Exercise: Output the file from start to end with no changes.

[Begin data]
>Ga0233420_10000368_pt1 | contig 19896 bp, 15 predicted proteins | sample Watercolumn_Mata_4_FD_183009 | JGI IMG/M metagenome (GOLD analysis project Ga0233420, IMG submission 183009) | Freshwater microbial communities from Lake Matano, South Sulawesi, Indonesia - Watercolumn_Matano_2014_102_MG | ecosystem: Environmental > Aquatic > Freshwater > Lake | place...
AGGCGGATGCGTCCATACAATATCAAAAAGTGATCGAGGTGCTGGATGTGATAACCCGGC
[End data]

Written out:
>Ga0233420_10000368_pt1 | contig 19896 bp, 15 predicted proteins | sample Watercolumn_Mata_4_FD_183009 | JGI IMG/M metagenome (GOLD analysis project Ga0233420, IMG submission 183009) | Freshwater microbial communities from Lake Matano, South Sulawesi, Indonesia - Watercolumn_Matano_2014_102_MG | ecosystem: Environmental > Aquatic > Freshwater > Lake | place...
AGGCGGATGCGTCCATACAATATCAAAAAGTGATCGAGGTGCTGGATGTGATAACCCGGC